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PostPosted: April 1st, 2003, 11:30 am 
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Fishing tales, we all have them; “Really! It was this big”! Or, “Oh! I had it on… and it was huge”!

One blustery spring day in Algonquin Park we were fishing the bottom from shore. It was quite a steep granite drop-off and it was also very rocky. I set up, casted my line, and promptly hooked Mother Earth. I went back and forth pulling this way and that, but she didn’t want to give my line back. I set my rod down in disgust and sat back on the rocks and caught some rays. Eventually I went down the shoreline to get the canoe so I could try to free the line. As I started paddling back I heard the guys starting to yell and saw my buddy Steve scampering to the waters edge with my rod. The rod was bent in half and Steve’s eyes were as big as dinner plates! :o He fought the fish to shore, and there was a beautiful 5 lb lake trout on the other end. The fish must have picked up the bait and freed the weight, which was snagged in the rocks. I was lucky that Steve was on the ball, and the fish ended up wrapped in foil and stuffed with onions and butter. Man was he good!


Last edited by C_Mel on April 1st, 2003, 12:00 pm, edited 1 time in total.

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 Post subject: The one that got away!
PostPosted: April 1st, 2003, 12:07 pm 
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Joined: December 29th, 2002, 7:00 pm
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Location: Bancroft, Ontario Canada
Absolutely agree that cooking fish in foil is one of the best ways to have 'em. And this isn't just because it's outdoors in the fresh air - I've baked northern pike in foil over the coals in the wood stove and pan-fried another at the same time. For some reason, northern pike turn out great, baked and steamed with salt and butter wrapped in foil, while they are just so-so panfried. All of the lake trout I've had have been pan-fried, though, so I haven't had the chance to test that theory out with them.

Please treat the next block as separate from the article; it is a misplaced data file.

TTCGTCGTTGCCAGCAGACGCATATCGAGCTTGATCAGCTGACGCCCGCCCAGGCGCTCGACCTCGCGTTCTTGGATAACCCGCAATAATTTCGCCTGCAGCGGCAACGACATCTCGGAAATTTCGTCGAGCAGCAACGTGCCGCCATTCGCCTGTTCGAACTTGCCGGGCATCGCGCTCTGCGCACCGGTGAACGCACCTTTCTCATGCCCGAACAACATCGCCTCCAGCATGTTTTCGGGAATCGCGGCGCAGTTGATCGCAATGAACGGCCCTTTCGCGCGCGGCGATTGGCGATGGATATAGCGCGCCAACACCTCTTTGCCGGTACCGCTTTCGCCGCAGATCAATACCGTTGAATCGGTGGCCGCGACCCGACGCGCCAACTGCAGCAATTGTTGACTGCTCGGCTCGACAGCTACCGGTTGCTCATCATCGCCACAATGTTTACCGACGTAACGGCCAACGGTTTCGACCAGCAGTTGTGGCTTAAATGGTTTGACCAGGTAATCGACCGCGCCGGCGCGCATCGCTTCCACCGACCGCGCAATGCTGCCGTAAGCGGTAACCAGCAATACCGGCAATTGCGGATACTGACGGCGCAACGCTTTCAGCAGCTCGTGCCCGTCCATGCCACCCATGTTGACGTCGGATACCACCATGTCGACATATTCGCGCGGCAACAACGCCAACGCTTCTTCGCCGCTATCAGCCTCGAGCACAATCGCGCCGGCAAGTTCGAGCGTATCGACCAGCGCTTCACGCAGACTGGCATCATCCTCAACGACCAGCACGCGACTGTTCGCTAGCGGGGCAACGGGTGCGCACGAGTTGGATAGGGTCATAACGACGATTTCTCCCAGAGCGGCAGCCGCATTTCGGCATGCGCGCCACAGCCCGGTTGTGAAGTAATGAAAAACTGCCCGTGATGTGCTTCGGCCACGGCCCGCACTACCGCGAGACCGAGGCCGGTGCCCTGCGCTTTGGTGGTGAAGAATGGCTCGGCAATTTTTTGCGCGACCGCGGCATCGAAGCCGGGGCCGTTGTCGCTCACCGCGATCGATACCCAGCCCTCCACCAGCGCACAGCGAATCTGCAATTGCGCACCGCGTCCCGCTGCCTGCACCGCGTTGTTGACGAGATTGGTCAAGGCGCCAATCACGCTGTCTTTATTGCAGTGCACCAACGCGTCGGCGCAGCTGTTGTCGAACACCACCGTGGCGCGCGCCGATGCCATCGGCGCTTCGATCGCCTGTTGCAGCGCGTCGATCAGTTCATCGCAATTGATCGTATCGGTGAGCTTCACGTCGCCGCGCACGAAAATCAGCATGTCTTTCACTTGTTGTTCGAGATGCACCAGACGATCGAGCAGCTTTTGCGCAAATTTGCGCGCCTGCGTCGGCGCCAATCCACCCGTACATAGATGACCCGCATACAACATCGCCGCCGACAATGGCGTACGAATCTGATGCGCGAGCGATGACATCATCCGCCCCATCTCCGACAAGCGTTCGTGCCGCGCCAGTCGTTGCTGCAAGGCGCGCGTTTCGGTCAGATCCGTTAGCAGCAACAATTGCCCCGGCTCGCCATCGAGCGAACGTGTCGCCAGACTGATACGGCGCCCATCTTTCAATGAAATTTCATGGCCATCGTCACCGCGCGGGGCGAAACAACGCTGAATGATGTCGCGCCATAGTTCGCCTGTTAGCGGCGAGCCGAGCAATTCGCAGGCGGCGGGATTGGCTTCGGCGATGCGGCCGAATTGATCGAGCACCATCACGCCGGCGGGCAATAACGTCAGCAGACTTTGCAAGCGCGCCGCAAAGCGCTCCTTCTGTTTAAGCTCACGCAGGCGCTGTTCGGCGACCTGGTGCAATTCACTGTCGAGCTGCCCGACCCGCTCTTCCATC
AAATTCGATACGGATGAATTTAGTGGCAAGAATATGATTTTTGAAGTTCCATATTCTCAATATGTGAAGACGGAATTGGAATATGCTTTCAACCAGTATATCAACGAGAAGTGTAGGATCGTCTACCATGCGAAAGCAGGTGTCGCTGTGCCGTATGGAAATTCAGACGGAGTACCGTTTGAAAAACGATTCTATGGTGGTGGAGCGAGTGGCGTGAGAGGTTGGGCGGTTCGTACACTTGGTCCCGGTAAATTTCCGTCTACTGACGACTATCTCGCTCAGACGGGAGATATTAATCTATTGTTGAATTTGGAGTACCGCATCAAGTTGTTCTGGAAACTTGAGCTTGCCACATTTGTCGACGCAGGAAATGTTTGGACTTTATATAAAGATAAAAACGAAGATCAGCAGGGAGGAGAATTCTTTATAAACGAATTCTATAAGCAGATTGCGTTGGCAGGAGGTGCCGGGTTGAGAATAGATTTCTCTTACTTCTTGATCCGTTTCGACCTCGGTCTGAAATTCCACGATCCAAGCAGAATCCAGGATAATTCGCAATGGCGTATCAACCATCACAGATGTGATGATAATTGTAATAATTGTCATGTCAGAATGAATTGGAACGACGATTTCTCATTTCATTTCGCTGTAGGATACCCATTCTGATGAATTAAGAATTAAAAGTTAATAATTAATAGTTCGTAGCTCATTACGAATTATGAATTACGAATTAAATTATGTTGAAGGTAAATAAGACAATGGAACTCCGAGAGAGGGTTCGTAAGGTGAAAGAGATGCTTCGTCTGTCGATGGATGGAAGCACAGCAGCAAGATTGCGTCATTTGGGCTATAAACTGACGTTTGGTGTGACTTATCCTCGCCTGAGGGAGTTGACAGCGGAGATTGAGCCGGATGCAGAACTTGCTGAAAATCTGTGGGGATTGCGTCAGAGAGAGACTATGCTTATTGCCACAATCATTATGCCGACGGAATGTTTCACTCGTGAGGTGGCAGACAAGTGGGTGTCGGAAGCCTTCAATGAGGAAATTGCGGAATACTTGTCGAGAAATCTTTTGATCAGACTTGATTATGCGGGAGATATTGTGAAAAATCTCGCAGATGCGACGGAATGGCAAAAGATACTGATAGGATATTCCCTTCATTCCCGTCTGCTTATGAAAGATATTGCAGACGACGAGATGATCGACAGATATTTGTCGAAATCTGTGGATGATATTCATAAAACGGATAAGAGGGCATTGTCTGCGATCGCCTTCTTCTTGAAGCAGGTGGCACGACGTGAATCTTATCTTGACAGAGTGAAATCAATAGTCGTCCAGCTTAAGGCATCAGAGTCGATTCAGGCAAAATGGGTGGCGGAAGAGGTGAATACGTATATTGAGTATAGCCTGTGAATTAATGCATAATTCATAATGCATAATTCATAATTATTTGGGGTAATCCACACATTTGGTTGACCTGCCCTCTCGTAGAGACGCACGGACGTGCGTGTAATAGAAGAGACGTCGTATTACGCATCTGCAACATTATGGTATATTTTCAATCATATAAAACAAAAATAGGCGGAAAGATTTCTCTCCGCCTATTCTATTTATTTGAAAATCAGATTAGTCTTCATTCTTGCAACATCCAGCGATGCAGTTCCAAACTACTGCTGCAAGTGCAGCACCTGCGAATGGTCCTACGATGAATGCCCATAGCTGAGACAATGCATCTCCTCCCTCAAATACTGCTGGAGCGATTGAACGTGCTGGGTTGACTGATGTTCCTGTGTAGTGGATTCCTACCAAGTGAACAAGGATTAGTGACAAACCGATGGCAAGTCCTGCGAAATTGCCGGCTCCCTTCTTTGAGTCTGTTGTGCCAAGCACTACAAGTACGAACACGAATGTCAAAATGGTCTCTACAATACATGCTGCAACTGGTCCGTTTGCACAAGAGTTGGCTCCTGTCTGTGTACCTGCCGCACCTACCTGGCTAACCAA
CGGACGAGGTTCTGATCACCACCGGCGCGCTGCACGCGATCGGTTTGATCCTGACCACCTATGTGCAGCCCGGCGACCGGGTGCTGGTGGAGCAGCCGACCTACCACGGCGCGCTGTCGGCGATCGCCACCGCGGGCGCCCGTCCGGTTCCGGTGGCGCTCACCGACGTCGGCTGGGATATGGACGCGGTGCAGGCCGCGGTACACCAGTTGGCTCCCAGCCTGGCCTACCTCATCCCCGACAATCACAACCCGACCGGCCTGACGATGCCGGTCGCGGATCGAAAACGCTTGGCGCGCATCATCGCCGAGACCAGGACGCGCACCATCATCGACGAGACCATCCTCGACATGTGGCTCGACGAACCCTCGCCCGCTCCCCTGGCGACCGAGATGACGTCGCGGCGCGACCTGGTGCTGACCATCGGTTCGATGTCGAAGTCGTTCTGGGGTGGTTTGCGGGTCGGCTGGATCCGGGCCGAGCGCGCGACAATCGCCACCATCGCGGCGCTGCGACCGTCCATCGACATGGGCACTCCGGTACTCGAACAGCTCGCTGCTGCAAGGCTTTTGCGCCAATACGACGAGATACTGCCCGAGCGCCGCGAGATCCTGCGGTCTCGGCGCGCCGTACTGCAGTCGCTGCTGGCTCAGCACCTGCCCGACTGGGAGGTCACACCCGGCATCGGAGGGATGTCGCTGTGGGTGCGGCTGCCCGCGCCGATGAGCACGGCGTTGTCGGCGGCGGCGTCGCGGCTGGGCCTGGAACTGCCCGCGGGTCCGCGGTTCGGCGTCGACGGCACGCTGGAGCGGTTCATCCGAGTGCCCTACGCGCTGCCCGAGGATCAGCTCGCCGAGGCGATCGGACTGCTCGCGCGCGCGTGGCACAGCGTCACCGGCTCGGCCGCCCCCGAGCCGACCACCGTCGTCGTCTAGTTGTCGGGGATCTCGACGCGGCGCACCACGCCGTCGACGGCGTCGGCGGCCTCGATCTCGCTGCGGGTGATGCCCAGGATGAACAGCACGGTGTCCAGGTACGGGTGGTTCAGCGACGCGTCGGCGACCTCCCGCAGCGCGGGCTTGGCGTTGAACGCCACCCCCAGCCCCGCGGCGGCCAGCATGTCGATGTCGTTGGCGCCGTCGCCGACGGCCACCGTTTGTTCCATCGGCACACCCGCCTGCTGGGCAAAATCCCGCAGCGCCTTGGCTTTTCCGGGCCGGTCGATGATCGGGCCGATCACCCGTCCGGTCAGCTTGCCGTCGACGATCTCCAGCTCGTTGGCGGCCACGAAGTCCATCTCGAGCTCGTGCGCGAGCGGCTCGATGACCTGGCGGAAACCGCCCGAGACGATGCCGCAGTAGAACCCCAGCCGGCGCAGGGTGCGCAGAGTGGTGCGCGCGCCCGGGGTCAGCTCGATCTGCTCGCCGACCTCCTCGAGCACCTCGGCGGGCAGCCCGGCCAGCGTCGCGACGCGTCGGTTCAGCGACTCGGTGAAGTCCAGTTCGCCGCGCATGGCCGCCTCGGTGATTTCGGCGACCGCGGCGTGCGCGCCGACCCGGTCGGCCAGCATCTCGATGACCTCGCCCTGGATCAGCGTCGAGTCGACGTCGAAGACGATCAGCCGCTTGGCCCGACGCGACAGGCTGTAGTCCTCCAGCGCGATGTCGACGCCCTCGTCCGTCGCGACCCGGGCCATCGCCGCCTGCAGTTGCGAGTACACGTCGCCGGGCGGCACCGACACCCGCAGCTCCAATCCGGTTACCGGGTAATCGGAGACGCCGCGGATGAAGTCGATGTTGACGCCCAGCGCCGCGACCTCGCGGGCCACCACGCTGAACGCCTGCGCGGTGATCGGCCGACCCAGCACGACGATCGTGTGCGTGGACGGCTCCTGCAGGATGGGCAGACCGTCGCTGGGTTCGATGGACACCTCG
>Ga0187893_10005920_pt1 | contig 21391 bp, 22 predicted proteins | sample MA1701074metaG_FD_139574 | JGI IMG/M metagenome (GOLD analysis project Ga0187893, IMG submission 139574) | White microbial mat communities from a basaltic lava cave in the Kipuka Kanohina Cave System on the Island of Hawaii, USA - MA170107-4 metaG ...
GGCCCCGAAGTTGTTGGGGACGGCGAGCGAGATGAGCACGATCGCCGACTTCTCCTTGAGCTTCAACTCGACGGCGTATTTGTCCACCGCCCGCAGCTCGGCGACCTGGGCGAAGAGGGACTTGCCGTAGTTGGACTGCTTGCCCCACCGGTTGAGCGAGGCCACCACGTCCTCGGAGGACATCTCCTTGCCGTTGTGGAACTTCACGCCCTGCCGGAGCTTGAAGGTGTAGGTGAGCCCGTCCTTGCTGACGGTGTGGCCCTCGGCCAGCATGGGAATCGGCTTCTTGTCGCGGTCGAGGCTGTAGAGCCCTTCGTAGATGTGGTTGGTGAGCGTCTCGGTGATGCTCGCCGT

Anyway, to the fish story... we were fishing Upper Fry's lake east of Parry Sound for northern pike again... it's a natural spot for northerns, weedy and marshy. We had caught several in the 4-8 pound class, and they were released. Eventually I hooked into a large one, but we had forgotten the landing net (no Precise Planner on board!). I managed to hoist him into the canoe, this fish must have been 15 -20 pounds. Wow... look at that... now those further north reading may scoff at such a tiny pike, but for Parry Sound, that ain't bad.

The pike lay there in the canoe for a moment, then began to thrash around like the crazy wild beast it naturally is... since it still had a sharp barbed Williams spoon in it's jaw I wasn't going to chance grabbing it. After several thumping jumps off the floor, over the side it went, and the Williams detached itself from the monster along the way.

That's the one that almost ended up wrapped in foil, as anyone that's eaten northerns will know, the largest pike are the best.

Rick


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PostPosted: April 1st, 2003, 12:07 pm 
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Joined: March 13th, 2003, 7:00 pm
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Location: Ottawa, Ontario Canada
Oh man! The one that got away? :o I'm afraid I have more get-away stories than actual pictures of the fish I caught, like this one...

On a hot August day, I'm alone in my 14 foot boat on a HUGE lake. I am waiting for friends to return from the store, so I dicided to throw my line in and circle in a quiet bay. I have the fish finder on and it's telling me I am in 150ft deep of water.

As I am circling in this bay, a thunderstorm is coming my way. No problem, as I always enjoy being in a steel boat in the middle of a t-storm! :lol: Anyways, I keep circling with my line in the water, with a deep-runner rapala at the end of it. Often when I drive the boat, I'll have the rod leaning against the side of the boat, with the butt-end and reel jammed between the seat and my leg. Just so I can grab it quickly when a fish bites. The fish finder shows no sign of life around the boat...until...

All I hear is the fish finder making one distinct 'BEEP', then my line started screaming! I had the drag on pretty stiff and the line just kept dishing out. This happend in a fraction of a second. I didn't even have time to grab hold of my rod. The line, rod, reel just flew out of the boat and straight down to the bottom of the lake.